The Merriam-Webster Dictionary notes that the first known use of "trickle-down" as an adjective meaning "relating to or working on the principle of trickle-down theory" was in 1944[14] while the first known use of "trickle-down theory" was in 1954.[15]

After leaving the presidency, Democrat Lyndon B. Johnson alleged "Republicans [...] simply don't know how to manage the economy. They're so busy operating the trickle-down theory, giving the richest corporations the biggest break, that the whole thing goes to hell in a handbasket".[16]

Speaking on the Senate floor in 1992, Senator Hank Brown (R-Colorado) said: "Mr. President, the trickle-down theory attributed to the Republican Party has never been articulated by President Reagan and has never been articulated by President Bush and has never been advocated by either one of them. One might argue whether trickle down makes any sense or not. To attribute to people who have advocated the opposite in policies is not only inaccurate but poisons the debate on public issues".[17]

Economist Thomas Sowell has written extensively on trickle-down economics and loathes its characterization, citing that supply-side economics has never claimed to work in a "trickle-down" fashion. Rather, the economic theory of reducing marginal tax rates works in precisely the opposite direction: "Workers are always paid first and then profits flow upward later – if at all".[18]

CriticismsEdit

The economist John Kenneth Galbraith noted that "trickle-down economics" had been tried before in the United States in the 1890s under the name "horse and sparrow theory", writing:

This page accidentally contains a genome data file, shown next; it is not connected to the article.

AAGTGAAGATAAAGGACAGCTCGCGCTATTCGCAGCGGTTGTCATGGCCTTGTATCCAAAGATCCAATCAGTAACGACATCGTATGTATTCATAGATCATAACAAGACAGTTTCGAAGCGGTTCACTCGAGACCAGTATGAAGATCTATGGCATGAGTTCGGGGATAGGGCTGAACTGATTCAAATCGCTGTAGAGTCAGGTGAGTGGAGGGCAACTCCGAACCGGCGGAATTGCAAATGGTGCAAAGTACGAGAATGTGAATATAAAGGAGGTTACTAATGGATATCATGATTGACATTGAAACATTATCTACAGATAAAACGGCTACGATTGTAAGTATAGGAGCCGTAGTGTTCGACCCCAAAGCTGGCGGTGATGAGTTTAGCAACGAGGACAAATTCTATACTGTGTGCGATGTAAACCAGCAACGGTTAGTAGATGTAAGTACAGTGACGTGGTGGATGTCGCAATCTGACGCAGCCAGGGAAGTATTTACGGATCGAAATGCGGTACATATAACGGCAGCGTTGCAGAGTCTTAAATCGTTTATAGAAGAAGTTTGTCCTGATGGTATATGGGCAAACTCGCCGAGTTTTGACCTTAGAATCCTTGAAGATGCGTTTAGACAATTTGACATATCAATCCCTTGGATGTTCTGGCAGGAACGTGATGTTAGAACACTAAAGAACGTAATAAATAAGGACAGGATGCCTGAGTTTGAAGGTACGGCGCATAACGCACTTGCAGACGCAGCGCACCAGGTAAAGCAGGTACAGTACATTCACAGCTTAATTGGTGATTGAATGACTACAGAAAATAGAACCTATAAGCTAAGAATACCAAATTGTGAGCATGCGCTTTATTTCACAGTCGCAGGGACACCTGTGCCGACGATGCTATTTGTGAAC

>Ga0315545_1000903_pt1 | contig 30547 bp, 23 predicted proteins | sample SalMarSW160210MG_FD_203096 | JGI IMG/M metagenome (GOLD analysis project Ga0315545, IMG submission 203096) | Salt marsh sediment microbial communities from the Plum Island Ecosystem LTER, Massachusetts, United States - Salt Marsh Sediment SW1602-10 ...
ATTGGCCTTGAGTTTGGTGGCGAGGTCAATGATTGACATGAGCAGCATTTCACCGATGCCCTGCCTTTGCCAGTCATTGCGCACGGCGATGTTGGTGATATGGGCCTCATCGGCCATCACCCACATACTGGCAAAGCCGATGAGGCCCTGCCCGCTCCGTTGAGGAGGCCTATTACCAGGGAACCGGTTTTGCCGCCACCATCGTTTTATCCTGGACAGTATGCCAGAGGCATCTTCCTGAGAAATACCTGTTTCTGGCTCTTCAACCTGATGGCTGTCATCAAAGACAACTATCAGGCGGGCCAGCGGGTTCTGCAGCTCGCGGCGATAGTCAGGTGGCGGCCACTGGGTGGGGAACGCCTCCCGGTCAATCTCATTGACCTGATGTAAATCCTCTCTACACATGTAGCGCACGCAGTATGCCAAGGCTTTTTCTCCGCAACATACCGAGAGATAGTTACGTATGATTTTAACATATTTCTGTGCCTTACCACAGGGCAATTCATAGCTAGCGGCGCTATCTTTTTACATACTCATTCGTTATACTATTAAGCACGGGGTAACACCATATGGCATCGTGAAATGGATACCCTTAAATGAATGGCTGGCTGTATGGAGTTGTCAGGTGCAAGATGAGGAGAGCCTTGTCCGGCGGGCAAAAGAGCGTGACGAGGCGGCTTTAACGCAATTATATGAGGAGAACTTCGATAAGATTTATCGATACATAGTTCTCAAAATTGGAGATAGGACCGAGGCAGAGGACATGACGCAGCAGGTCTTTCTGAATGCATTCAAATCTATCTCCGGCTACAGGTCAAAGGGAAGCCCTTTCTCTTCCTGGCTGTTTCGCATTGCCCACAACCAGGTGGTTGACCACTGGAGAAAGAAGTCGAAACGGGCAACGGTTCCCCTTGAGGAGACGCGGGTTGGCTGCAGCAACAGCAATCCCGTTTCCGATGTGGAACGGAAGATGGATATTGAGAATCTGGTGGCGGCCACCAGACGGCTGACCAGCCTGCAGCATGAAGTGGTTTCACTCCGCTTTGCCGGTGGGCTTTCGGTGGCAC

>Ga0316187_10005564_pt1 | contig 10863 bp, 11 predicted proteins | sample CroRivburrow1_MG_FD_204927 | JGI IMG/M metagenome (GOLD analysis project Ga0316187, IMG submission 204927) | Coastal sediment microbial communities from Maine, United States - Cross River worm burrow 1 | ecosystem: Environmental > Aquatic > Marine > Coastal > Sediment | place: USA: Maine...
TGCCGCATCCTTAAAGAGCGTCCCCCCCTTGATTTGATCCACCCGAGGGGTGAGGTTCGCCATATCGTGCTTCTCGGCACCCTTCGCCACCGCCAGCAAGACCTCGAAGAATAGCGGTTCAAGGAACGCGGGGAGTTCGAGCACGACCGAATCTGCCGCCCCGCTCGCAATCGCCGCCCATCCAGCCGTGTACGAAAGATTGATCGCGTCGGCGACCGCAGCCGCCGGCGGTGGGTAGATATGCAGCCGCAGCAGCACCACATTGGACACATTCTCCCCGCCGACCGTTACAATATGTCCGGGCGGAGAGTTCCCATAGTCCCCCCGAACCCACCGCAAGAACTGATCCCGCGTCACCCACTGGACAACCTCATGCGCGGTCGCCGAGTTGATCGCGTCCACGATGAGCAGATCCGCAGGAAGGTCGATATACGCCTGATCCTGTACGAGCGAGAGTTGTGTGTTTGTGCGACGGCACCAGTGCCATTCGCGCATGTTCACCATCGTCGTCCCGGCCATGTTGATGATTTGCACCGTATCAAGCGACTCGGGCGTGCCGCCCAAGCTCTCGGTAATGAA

Mr. David Stockman has said that supply-side economics was merely a cover for the trickle-down approach to economic policy—what an older and less elegant generation called the horse-and-sparrow theory: 'If you feed the horse enough oats, some will pass through to the road for the sparrows.'

Galbraith claimed that the horse and sparrow theory was partly to blame for the Panic of 1896.[19] In the 1992 presidential election, independent candidate Ross Perot called trickle-down economics "political voodoo".[20] In the same election during a presidential town hall debate, Bill Clinton said:

What I want you to understand is the national debt is not the only cause of [declining economic conditions in America]. It is because America has not invested in its people. It is because we have not grown. It is because we've had 12 years of trickle-down economics. We've gone from first to twelfth in the world in wages. We've had four years where we’ve produced no private-sector jobs. Most people are working harder for less money than they were making 10 years ago.[21]

In New Zealand, Labour Party Member of Parliament Damien O'Connor has called trickle-down economics "the rich pissing on the poor" in the Labour Party campaign launch video for the 2011 general election.[22]

A 2012 study by the Tax Justice Network indicates that wealth of the super-rich does not trickle down to improve the economy, but it instead tends to be amassed and sheltered in tax havens with a negative effect on the tax bases of the home economy.[8]

In 2013, Pope Francis referred to trickle-down theories (plural) in his apostolic exhortation Evangelii Gaudium with the following statement (No. 54):

Some people continue to defend trickle-down theories which assume that economic growth, encouraged by a free market, will inevitably succeed in bringing about greater justice and inclusiveness in the world. This opinion, which has never been confirmed by the facts, expresses a crude and naïve trust in the goodness of those wielding economic power and in the sacralized workings of the prevailing economic system.[23]

A 2015 paper by researchers for the International Monetary Fund argues that there is no trickle-down effect as the rich get richer: